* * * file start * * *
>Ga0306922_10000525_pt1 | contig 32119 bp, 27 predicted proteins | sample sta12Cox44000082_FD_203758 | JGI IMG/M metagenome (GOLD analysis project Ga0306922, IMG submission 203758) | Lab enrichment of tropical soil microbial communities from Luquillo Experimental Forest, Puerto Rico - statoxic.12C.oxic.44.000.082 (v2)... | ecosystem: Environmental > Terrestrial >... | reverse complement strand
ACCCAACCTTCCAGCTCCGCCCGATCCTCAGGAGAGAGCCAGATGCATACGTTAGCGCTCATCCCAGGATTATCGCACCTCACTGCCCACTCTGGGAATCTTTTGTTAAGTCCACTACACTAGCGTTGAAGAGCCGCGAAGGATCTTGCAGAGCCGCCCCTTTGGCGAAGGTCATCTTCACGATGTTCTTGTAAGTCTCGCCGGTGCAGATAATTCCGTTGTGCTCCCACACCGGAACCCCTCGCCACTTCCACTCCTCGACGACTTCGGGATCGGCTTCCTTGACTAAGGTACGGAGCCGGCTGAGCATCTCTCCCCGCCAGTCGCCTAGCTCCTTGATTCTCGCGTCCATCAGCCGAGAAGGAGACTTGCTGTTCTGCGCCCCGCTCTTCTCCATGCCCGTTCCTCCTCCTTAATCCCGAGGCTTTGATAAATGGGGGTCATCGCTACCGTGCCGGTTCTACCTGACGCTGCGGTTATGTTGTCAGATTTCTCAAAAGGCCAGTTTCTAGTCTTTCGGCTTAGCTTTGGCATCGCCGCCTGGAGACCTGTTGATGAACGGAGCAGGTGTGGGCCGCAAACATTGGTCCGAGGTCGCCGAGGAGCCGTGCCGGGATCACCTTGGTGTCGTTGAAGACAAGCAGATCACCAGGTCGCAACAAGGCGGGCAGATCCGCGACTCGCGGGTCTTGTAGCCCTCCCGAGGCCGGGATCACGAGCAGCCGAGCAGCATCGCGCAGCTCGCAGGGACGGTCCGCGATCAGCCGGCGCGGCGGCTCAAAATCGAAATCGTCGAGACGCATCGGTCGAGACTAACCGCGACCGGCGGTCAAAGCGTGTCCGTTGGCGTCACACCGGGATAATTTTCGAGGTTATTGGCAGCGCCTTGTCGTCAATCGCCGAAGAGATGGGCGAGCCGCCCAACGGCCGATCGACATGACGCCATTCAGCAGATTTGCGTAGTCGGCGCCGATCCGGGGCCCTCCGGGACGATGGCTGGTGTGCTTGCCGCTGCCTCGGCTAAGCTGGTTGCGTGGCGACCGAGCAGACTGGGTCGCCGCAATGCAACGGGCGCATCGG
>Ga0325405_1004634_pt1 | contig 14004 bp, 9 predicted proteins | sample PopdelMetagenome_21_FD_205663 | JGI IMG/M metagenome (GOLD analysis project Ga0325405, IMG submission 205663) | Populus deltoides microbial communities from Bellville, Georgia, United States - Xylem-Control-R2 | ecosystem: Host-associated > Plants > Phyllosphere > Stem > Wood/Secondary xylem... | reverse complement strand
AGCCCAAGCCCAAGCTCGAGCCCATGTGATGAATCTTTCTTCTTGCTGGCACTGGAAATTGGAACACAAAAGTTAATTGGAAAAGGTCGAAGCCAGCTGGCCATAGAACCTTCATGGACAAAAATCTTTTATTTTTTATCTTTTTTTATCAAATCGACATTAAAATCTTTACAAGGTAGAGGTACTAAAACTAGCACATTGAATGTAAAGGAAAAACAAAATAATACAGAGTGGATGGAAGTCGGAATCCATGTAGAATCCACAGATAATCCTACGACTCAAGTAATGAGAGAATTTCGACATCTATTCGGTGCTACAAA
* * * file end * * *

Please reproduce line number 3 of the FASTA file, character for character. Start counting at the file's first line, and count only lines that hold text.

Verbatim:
>Ga0325405_1004634_pt1 | contig 14004 bp, 9 predicted proteins | sample PopdelMetagenome_21_FD_205663 | JGI IMG/M metagenome (GOLD analysis project Ga0325405, IMG submission 205663) | Populus deltoides microbial communities from Bellville, Georgia, United States - Xylem-Control-R2 | ecosystem: Host-associated > Plants > Phyllosphere > Stem > Wood/Secondary xylem... | reverse complement strand